Benazir Bhutto was assassinated today in Rawalpindi, Pakistan, shot by a gunman who then blew himself up, killing at least a dozen others. The political assassination is sure to cause more problems for Pakistani strongman Pervez Musharraf, and for President George W. Bush, who has been accused of failing to develop a policy on Pakistan, but supporting Musharraf no matter what his abuses.
Witnesses told news services that a gunman shot Bhutto from close range in the neck and chest as she was leaving the rally. The shooter then blew himself up.
Musharraf blamed the attack on Islamic militants, a claim sure to be questioned in Pakistan, where Bhutto, leader of the Pakistan People’s Party, was considered the only politician capable of challenging Musharraf or his creatures at the polls.
Bush has been accused of throwing billions of dollars at Musharraf in exchange for empty promises that Pakistan would help track down Osama bin Laden and other members of al Qaeda, and fight Taliban members and other Islamic radicals in Pakistan.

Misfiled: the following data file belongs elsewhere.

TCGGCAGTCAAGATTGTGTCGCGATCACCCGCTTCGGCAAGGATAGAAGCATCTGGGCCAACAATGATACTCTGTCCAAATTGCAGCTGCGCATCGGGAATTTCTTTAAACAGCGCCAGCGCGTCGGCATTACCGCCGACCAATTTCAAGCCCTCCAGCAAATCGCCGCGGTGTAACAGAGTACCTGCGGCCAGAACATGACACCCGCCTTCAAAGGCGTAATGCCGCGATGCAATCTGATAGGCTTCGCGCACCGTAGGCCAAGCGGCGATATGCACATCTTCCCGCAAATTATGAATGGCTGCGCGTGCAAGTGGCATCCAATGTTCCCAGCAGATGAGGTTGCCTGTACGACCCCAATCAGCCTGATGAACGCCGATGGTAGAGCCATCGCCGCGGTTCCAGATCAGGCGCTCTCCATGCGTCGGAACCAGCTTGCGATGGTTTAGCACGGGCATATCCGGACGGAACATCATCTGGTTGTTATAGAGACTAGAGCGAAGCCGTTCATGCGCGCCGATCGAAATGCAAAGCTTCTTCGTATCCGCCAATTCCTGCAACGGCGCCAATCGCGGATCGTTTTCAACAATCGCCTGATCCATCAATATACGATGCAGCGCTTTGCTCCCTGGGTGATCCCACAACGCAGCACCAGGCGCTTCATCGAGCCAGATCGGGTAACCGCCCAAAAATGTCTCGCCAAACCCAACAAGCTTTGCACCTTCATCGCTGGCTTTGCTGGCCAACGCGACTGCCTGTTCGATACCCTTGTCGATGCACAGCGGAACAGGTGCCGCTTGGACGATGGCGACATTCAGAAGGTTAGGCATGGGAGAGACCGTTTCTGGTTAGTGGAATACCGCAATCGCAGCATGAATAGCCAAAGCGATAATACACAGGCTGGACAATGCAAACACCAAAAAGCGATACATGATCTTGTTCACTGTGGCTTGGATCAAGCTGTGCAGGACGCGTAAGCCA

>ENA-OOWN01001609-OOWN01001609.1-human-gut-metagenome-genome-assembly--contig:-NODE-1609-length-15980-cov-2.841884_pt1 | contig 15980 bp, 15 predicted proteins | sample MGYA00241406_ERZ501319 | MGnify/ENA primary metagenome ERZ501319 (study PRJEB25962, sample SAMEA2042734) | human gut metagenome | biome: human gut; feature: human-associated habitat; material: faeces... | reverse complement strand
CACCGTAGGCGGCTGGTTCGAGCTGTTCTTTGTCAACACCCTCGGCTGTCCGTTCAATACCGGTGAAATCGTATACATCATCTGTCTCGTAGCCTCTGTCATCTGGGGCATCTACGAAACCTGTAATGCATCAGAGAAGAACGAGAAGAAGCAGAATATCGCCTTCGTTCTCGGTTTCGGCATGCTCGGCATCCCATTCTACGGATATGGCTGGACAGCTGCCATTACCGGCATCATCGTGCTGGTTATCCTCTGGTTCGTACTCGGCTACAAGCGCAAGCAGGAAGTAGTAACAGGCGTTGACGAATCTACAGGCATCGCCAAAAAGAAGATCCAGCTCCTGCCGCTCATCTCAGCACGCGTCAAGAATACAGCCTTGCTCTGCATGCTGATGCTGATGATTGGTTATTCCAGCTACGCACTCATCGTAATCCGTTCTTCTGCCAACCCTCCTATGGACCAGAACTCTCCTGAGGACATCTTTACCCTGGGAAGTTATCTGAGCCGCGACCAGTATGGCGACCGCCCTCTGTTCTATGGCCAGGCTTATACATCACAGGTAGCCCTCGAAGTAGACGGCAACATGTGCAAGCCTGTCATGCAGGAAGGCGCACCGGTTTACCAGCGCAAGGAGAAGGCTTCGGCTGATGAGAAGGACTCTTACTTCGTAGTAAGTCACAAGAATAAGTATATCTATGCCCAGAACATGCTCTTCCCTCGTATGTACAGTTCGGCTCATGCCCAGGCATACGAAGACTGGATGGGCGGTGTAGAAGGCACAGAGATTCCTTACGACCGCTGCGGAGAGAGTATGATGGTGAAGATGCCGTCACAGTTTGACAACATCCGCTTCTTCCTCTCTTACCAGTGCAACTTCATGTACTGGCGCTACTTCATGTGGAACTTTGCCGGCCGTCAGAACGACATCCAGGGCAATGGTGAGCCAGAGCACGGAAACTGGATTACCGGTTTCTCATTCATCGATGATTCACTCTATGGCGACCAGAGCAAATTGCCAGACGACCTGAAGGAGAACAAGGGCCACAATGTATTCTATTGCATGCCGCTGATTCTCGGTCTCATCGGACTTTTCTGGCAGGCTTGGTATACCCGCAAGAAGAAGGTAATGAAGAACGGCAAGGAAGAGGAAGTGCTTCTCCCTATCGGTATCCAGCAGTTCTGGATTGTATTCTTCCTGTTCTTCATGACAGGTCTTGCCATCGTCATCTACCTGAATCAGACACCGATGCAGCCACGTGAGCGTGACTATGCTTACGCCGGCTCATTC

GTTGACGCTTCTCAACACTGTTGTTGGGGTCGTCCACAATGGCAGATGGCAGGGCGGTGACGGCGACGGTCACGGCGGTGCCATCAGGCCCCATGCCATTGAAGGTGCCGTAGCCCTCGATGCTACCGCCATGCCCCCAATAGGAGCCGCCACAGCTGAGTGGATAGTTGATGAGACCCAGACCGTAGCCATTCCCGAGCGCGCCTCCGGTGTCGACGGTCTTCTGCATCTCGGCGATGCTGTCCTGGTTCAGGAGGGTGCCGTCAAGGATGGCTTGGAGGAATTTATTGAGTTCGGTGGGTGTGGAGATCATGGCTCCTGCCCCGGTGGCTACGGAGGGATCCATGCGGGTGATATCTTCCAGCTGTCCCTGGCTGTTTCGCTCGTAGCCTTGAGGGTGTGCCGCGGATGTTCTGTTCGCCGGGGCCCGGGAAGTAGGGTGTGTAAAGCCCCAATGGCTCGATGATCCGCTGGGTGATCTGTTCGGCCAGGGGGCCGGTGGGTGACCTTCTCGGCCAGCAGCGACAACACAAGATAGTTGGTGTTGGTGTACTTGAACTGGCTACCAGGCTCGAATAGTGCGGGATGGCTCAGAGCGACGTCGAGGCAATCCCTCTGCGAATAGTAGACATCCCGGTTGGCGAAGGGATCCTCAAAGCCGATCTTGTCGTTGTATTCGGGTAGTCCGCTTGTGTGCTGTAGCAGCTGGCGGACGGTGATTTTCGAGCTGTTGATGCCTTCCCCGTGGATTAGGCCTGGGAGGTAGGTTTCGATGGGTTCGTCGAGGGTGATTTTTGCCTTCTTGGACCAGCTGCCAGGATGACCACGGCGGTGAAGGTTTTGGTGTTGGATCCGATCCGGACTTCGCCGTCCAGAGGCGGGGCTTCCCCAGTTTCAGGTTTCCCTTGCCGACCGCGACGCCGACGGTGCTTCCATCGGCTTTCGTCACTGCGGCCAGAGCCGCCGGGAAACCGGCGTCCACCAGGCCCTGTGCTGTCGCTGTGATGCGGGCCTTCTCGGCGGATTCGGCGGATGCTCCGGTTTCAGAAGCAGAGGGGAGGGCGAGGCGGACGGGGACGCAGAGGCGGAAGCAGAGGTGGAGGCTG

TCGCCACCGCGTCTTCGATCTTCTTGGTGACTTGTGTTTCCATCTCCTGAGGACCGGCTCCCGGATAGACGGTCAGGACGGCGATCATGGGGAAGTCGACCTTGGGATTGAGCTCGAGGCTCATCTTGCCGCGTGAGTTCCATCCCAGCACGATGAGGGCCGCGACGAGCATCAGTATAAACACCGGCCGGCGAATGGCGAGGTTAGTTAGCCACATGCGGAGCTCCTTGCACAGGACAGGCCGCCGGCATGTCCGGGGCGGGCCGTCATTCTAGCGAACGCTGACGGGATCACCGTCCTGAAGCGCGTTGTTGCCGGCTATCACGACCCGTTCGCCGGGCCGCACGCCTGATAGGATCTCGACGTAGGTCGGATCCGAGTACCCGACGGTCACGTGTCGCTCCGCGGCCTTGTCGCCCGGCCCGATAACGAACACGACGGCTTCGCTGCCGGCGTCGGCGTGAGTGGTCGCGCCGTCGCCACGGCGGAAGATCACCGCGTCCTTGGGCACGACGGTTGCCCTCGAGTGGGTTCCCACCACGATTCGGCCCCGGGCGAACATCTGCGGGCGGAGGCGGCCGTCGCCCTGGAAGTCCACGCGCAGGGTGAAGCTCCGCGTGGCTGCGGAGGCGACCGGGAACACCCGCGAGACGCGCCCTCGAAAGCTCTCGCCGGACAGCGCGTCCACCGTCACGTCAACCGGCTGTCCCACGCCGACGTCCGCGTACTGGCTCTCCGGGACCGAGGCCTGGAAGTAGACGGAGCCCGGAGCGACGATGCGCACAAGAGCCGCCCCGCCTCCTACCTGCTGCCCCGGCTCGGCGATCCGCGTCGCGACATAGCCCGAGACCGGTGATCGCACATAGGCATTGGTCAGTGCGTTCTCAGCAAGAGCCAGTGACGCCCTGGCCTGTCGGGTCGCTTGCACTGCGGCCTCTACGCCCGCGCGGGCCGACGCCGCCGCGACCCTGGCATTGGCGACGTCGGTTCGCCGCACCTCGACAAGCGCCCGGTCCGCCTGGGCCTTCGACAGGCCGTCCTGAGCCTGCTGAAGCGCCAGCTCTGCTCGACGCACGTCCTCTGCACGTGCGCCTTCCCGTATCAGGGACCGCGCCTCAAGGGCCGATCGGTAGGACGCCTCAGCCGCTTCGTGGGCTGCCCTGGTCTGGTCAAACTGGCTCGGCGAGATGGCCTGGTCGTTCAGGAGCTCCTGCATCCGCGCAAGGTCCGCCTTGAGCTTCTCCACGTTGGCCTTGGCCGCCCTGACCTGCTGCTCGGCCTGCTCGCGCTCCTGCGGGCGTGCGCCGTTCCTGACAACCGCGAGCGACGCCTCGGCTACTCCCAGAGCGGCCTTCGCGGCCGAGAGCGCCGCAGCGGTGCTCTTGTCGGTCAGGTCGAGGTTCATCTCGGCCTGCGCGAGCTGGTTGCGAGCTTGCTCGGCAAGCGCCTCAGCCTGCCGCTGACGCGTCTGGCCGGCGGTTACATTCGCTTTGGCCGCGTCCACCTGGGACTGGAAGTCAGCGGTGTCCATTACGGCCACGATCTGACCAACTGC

On Wednesday, Bush signed legislation tying $50 million of the latest $300 million in U.S. aid to Pakistan’s promises to implement political reforms. Those reforms, and the parliamentary elections scheduled to take place in 13 days, are now even more in doubt.
Bhutto’s father, Zulfikar Ali Bhutto, a president and prime minister of Pakistan, was executed in 1979 after a military coup by Muhammad Zia-ul-Haq.
Zia died in a suspicious plane crash in 1988.
The death of Benazir Bhutto, twice Pakistan’s prime minister, leaves her party without a leader two weeks before the scheduled parliamentary elections. She was killed at a political rally in a park at about 6:15 p.m.
News services reported that furious protesters then chanted, “Musharraf dog.”